In ancient Egypt, under the decree of Ptolemy II, all ships visiting the city were obliged to surrender their books to the library of Alexandria and be copied. The original would be kept in the library and the copy given back to the owner.
2. In Ancient Thebes, there was a fairly successful band (Sacred Band of Thebes) of warriors consisting entirely of 150 gay couples. They were chosen based on the idea that "you fight better when trying to impress your lover."
3. The Great Sphinx of Giza is so old that its first restoration dates to 1400 B.C. when it was already a thousand years old.
4. In Ancient Egypt, the deceased bodies of beautiful and high ranking women were left to decay for 3 to 4 days before being sent off for embalming. They did this to discourage necrophilia.
5. Despite his wealth, King Farouk of Egypt (1920-65) was a kleptomaniac, going so far as to steal a pocket watch from Winston Churchill. Once, having suffered a nightmare in which he was chased by an angry lion, he went to Cairo Zoo and shot all the lions in their cages.
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Hatshepsut was the first female ruler of ancient Egypt who acted as a full pharaoh. In art, she had herself depicted as a male ruler; she wore a false beard, had her breasts reduced and de-emphasized, and her shoulders portrayed as broad and manly. She brought Egypt into a period of prosperity.
7. Cyril of Alexandria claimed that "camel" is a Greek misspelling in the phrase "it's easier for a camel to thread the eye of a needle than a rich man to enter heaven." He claimed camel was actually "kamilos," meaning rope.
8. The Great Pyramid of Giza was once covered in highly polished white limestone before it was removed to build mosques and fortresses.
9. Egyptian pharaohs were often fat. They had high-sugar diets that were rich in bread, honey, beer, and wine. Examinations of various royal mummies show that many suffered from obesity, heart disease, and diabetes. Hatshepsut, Egypt's most famous woman pharaoh, was obese and had tooth decay.
10. In ancient Egypt, men could take time off of work to care for menstruating wives and daughters.
Wadi Al-Hitan (Whale Valley)- located in the western desert in Egypt contains the fossilized remains of whales that show their evolution from life as a land-based animal to becoming an ocean-going mammal.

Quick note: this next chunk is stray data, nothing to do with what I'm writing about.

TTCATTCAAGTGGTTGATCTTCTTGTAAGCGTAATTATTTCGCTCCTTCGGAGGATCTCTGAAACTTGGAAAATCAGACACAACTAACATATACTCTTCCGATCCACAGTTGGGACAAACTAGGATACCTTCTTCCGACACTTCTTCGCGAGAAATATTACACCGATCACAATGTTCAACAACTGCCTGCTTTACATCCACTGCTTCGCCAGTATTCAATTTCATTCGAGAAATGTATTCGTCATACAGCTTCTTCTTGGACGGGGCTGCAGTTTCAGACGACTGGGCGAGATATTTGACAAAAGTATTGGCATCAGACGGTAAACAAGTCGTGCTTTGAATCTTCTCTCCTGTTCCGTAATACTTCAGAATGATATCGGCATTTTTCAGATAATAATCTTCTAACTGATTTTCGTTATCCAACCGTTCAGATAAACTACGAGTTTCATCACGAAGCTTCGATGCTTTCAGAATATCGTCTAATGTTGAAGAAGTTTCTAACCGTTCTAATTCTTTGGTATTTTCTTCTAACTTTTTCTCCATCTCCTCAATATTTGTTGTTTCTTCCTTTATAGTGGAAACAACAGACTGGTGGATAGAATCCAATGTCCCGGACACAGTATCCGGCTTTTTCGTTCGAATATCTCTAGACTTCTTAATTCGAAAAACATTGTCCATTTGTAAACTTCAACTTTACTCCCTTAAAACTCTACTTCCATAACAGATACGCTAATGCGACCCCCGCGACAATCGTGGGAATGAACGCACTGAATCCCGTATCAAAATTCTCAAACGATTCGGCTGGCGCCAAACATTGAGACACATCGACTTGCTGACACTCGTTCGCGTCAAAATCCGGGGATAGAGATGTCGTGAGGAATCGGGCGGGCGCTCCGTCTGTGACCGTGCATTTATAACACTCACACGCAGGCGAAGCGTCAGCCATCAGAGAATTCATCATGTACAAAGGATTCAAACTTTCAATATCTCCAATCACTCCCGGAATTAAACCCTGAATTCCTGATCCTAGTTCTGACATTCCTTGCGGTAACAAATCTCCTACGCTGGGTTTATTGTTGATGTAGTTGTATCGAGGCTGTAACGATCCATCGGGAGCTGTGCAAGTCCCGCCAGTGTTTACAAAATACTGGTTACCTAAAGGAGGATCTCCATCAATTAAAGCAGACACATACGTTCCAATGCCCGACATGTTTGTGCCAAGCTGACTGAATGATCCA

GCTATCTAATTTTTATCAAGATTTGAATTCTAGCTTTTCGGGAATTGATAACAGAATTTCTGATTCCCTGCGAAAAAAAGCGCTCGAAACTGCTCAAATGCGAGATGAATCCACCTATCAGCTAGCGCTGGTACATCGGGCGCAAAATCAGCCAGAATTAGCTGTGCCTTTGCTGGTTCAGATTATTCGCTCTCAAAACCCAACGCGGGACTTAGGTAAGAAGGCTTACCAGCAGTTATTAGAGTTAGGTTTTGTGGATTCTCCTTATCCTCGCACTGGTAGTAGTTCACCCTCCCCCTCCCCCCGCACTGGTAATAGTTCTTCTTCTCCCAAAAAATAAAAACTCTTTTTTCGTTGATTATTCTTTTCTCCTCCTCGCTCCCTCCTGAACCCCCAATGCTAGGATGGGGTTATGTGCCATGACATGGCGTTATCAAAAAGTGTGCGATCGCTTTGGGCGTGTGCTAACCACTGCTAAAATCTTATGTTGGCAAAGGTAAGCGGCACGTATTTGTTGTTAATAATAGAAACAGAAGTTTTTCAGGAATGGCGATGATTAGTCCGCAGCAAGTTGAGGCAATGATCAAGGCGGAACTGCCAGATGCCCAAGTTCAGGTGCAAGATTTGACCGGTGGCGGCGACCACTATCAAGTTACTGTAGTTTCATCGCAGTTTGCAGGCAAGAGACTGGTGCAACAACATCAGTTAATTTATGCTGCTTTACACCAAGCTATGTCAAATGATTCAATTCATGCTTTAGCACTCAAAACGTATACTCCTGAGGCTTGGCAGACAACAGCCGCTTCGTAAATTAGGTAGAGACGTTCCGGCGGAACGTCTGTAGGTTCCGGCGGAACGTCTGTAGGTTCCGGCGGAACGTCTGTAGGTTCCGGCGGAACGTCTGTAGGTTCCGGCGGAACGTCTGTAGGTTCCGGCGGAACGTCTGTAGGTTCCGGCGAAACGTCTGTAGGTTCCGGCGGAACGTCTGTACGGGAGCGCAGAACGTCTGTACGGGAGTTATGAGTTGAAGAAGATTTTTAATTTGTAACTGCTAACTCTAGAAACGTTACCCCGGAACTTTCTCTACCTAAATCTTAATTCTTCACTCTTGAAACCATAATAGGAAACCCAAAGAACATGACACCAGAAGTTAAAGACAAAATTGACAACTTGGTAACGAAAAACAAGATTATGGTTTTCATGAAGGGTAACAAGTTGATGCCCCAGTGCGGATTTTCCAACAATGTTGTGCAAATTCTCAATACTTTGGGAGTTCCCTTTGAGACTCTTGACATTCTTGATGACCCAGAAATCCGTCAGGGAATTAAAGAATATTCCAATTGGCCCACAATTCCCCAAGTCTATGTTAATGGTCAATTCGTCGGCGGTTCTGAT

12. In ancient Egypt, couples were considered married whenever they moved in together. Wedding ceremonies were reserved for the upper classes.
13. In Ancient Egypt, dwarfs were seen as people who had celestial gifts, were treated with the greatest respect and enjoyed the highest social positions.
14. There is evidence to support that Ancient Egypt had proctologists and their term for the position literally translates to "shepherd of the anus."
15. Egypt has compulsory military service for males, but only if they have a brother. If they have no siblings or only a sister, they are exempt.
16Pharaoh Pepi II
In Ancient Egypt, Pharaoh Pepi II despised flies so much that he would keep naked slaves smeared with honey near him in order to keep flies away.
17. In ancient Egypt, pharaohs were always depicted in paintings and statues wearing a ceremonial prosthetic beard. Since the pharaohs were regarded as children of God, the beard also indicated divinity, and was thus worn even by female pharoahs like Hatshepsut.
18. There was a group of raider colonies in ancient Egypt who terrorized the Mediterranian coast, that has gone relatively unidentified to this day. They are collectively known as the Sea Peoples, and according to Ramesses II, no one knew how to fight against them or could withstand them.
19. In Ancient Egypt, killing a cat, even accidentally, incurred the death penalty.
20. The Siwa Oasis in Egypt has long practiced a tradition of homosexual relationships and marriage that Egyptian authorities have sought, with increasing success, to suppress.
Some workers in ancient Egypt were paid in bread and beer, with highly paid workers earning several hundred loaves of bread per day.
22. In Ancient Egypt, there was a man called the Slitter, who prepared the dead body for embalming by cutting it open and then immediately running away while everyone chased him and attacked him with stones for harming the body.
23. Menes, the first Pharaoh that ruled lower and upper Egypt was killed by a hippopotamus.
24. In ancient Egypt, Iron was known as "Ba-en-pet" meaning, "Metal of Heaven" since humans hadn't discovered the process of smelting iron ore and the only source of Iron then was through fallen meteors.
25. In Ancient Egypt, the elite dined off meat, fruit, vegetables, and honey-sweetened cakes enhanced by the finest of wines, but the poor were limited to a more monotonous diet of bread, fish, beans, onions, and garlic washed down with a sweet, soupy beer.